Don't Ever Give Up

Posted on: Sun, 07/20/2014 - 23:58 By: Tom Swiss

I've been re-watching the Justice League animated series on Netflix lately. (The one from 2001-2004, part of the "DC Animated Universe" (DCAU) or "Timmverse".) It's great stuff; though suitable for kids, it manages to touch on some deep ideas, in the best tradition of the superhero mythos.

The second season episode "Only a Dream" features the DCAU version of John Dee, a.k.a. Doctor Destiny. Fans of Neil Gaiman's work on Sandman (and if you're not such a fan, well, I'm sorry for you) may remember Dee as the supervillain who stole Morpheus's ruby and used its power to create horrors; in the DCAU, Dee is instead a petty crook, a convict who volunteers for ESP experiments that end up transforming him and giving him the power to control the dreams of others. He traps most of the Justice League heroes in their sleep, leaving Batman to confront Dee alone.

As Batman pursues Dee, Dee taunts him:

Dr. Destiny: You know, I could let you go. You're a distraction now, and it's the others I have the real problem with. We're like insects to them. They step on us, ruin our lives, and they don't even realize it! But you're different. You don't have any special powers.

Batman: Oh, I have one, Johnny. I never give up.

Of course in the end Bats defeats Dee, and the other members of the League are freed from their nightmares.

image by CaseyDecker, original author of this meme lost to the mists of time

It strikes me that this is, in one sentence, the essence of heroism: "I never give up."

From the ancient Labors of Hercules to the latest Adventures of Superman, this is how the stories of heroes work: they are faced with obstacles, they may even fail a challenge. They might even quit for a while, or in the science fiction and fantasy genres they might even die for a while. (I'm looking at you, Superman and Mr. Spock and Captain Kirk and Gandalf and...) But while they might go slowly or be pushed back, they never stop pushing forward. If they did, we wouldn't have much of a story, right? If Hercules said, "This Hydra is just too hard to fight, I'm going home" -- not a good story. Or if Frodo and Sam got to the border of Mordor, took a look around, and said "Nope, can't be done", we'd have a much shorter tale.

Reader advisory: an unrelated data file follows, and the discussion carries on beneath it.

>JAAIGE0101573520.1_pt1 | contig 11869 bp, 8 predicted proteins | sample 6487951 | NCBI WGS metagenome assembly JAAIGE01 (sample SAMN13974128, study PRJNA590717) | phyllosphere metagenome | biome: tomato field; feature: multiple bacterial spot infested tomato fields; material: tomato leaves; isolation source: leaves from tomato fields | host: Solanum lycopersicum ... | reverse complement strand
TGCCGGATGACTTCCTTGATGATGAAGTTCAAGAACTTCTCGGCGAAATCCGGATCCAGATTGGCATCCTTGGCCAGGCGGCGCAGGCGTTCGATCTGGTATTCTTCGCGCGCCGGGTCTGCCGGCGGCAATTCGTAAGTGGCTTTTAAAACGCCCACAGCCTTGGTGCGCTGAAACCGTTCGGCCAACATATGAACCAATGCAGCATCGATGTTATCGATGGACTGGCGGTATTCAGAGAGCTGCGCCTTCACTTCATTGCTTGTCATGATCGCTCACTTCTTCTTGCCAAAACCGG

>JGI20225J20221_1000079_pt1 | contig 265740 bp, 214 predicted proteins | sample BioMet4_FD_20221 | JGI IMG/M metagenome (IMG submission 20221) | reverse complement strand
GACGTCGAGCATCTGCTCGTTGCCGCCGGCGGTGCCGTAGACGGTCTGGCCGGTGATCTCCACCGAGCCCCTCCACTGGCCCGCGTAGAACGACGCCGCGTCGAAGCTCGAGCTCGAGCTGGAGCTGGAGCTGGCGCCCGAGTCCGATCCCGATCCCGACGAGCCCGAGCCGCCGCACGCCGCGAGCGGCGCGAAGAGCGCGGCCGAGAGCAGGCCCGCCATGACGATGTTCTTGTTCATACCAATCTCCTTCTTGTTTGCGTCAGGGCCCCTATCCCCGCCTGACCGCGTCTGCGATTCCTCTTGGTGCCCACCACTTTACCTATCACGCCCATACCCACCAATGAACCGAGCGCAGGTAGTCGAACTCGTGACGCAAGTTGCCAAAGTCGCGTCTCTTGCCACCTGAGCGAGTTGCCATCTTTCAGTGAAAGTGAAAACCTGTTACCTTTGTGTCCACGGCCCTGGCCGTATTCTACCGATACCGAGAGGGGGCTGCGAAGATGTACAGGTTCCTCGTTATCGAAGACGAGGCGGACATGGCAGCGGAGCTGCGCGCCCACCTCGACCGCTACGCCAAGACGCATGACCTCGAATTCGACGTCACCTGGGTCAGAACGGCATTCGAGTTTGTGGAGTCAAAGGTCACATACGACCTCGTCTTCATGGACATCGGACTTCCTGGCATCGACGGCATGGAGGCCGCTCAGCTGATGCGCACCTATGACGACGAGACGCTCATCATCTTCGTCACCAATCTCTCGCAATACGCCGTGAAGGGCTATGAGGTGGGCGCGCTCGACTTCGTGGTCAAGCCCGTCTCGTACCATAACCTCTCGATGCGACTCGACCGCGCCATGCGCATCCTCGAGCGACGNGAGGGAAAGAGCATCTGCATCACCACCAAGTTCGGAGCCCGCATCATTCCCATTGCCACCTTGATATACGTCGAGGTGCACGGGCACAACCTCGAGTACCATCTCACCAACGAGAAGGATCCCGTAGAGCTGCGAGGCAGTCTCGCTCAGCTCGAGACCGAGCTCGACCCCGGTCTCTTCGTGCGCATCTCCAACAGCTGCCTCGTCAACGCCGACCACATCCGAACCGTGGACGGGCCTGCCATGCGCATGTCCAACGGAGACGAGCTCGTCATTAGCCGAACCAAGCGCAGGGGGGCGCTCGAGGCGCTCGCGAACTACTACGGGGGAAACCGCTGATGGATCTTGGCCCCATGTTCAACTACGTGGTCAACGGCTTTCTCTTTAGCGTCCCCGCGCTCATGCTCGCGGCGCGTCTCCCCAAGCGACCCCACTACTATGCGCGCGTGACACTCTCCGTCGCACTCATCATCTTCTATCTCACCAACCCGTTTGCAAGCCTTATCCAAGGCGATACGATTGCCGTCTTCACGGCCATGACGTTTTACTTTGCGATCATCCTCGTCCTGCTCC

And in real life, if George Washington had said "These British soldiers are too hard to fight," if Martin Luther King or Malcolm X had said "Racism is too big a problem, I give up," if Neil Armstrong or Sally Ride had said "Space is scary and all this training is too hard," then we wouldn't be talking about any of them today.

Now most of us, of course, will never face challenges quite that dramatic. But we will have challenges. In our jobs or at school, in our relationships, in our personal lives, there will be difficulties. And part of the reason that we value the big dramatic stories is because they give us models of how to handle these real-life everyday challenges.

Here in the dojo, I can't give you super-strength, or heat vision, or teach you how to fly. But one thing we do work on, is how to never give up. As my friend Kyoshi Sandy Sattin once said, "All you have to do is a little bit more than you can do." Which doesn't really work if you take it literally and logically, but that's how you get to be a superhero.

And just like the reason that the stories of Batman or Hercules are important is that they teach us how to overcome challenges in our own lives, the reason that our training is important is not that we gain the ability to do more push-ups, or keep standing when someone hits us -- though those are useful. It's that we can take that "never give up" spirit that we learn in the dojo, and use it out in the everyday world.

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